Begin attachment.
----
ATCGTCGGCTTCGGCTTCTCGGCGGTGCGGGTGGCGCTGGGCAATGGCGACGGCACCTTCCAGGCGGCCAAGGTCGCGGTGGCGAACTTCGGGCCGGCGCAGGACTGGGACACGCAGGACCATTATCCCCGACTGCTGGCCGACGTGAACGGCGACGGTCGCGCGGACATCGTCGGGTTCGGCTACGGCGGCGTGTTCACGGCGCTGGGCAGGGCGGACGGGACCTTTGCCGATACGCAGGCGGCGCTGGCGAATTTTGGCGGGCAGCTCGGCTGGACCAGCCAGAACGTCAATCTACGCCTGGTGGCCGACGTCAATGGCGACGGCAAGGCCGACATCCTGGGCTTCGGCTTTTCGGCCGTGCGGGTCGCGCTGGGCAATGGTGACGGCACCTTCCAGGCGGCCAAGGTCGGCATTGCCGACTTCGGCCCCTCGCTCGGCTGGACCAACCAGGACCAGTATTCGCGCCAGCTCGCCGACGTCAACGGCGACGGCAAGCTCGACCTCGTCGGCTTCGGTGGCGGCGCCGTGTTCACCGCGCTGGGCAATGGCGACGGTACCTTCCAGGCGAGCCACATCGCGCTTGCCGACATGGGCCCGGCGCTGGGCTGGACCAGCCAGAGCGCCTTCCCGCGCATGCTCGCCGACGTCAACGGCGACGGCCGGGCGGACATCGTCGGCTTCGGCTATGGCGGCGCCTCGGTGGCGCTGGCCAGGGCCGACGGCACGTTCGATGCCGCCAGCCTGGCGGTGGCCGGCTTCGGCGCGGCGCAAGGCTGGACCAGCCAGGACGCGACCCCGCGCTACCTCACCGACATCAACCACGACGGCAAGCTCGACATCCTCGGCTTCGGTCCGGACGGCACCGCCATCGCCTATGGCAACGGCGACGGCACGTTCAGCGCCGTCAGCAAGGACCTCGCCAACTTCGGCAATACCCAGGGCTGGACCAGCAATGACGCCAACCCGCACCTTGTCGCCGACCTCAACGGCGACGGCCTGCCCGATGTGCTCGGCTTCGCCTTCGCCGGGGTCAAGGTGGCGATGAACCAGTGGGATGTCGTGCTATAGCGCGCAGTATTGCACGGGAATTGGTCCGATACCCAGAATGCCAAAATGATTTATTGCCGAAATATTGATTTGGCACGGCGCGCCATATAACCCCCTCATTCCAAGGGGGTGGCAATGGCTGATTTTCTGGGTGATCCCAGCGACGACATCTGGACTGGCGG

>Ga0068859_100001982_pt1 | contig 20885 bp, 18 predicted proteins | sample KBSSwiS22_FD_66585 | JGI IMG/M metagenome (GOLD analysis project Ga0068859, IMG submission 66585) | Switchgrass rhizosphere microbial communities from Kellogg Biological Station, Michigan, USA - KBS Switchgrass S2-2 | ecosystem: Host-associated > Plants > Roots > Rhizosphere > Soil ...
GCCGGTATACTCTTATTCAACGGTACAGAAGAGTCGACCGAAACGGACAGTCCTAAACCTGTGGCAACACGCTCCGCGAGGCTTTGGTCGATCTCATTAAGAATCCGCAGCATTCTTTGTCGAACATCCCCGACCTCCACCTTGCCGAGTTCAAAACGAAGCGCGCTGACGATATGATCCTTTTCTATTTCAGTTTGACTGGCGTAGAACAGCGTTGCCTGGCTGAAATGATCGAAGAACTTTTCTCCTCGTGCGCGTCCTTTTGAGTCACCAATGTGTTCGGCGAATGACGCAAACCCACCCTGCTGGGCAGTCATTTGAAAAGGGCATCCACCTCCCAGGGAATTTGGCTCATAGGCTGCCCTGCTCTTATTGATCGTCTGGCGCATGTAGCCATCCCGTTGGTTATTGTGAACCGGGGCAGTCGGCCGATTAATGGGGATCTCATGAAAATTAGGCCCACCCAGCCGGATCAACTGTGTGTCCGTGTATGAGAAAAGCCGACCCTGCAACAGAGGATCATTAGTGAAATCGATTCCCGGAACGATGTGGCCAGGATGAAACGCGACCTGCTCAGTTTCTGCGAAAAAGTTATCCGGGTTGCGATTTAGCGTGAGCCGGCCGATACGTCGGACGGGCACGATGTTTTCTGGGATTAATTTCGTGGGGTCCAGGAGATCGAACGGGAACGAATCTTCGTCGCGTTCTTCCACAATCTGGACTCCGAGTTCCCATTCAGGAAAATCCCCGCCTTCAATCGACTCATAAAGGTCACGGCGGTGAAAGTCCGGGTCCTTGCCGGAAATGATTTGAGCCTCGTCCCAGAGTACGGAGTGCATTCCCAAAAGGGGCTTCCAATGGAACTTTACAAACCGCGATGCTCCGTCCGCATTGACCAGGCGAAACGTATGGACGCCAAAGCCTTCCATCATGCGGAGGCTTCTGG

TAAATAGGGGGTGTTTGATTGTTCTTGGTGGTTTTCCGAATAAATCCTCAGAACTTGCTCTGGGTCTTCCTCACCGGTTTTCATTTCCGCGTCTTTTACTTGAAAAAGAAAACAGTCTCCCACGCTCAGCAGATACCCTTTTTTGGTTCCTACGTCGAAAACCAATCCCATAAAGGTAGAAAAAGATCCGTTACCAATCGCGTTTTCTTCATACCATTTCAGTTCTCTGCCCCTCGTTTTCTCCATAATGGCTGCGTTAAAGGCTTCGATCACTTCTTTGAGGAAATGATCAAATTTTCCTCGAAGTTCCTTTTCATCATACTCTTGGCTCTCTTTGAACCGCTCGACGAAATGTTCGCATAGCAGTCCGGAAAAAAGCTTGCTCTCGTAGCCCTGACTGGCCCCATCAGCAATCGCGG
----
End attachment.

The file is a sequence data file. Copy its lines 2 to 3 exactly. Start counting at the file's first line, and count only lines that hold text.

>Ga0068859_100001982_pt1 | contig 20885 bp, 18 predicted proteins | sample KBSSwiS22_FD_66585 | JGI IMG/M metagenome (GOLD analysis project Ga0068859, IMG submission 66585) | Switchgrass rhizosphere microbial communities from Kellogg Biological Station, Michigan, USA - KBS Switchgrass S2-2 | ecosystem: Host-associated > Plants > Roots > Rhizosphere > Soil ...
GCCGGTATACTCTTATTCAACGGTACAGAAGAGTCGACCGAAACGGACAGTCCTAAACCTGTGGCAACACGCTCCGCGAGGCTTTGGTCGATCTCATTAAGAATCCGCAGCATTCTTTGTCGAACATCCCCGACCTCCACCTTGCCGAGTTCAAAACGAAGCGCGCTGACGATATGATCCTTTTCTATTTCAGTTTGACTGGCGTAGAACAGCGTTGCCTGGCTGAAATGATCGAAGAACTTTTCTCCTCGTGCGCGTCCTTTTGAGTCACCAATGTGTTCGGCGAATGACGCAAACCCACCCTGCTGGGCAGTCATTTGAAAAGGGCATCCACCTCCCAGGGAATTTGGCTCATAGGCTGCCCTGCTCTTATTGATCGTCTGGCGCATGTAGCCATCCCGTTGGTTATTGTGAACCGGGGCAGTCGGCCGATTAATGGGGATCTCATGAAAATTAGGCCCACCCAGCCGGATCAACTGTGTGTCCGTGTATGAGAAAAGCCGACCCTGCAACAGAGGATCATTAGTGAAATCGATTCCCGGAACGATGTGGCCAGGATGAAACGCGACCTGCTCAGTTTCTGCGAAAAAGTTATCCGGGTTGCGATTTAGCGTGAGCCGGCCGATACGTCGGACGGGCACGATGTTTTCTGGGATTAATTTCGTGGGGTCCAGGAGATCGAACGGGAACGAATCTTCGTCGCGTTCTTCCACAATCTGGACTCCGAGTTCCCATTCAGGAAAATCCCCGCCTTCAATCGACTCATAAAGGTCACGGCGGTGAAAGTCCGGGTCCTTGCCGGAAATGATTTGAGCCTCGTCCCAGAGTACGGAGTGCATTCCCAAAAGGGGCTTCCAATGGAACTTTACAAACCGCGATGCTCCGTCCGCATTGACCAGGCGAAACGTATGGACGCCAAAGCCTTCCATCATGCGGAGGCTTCTGG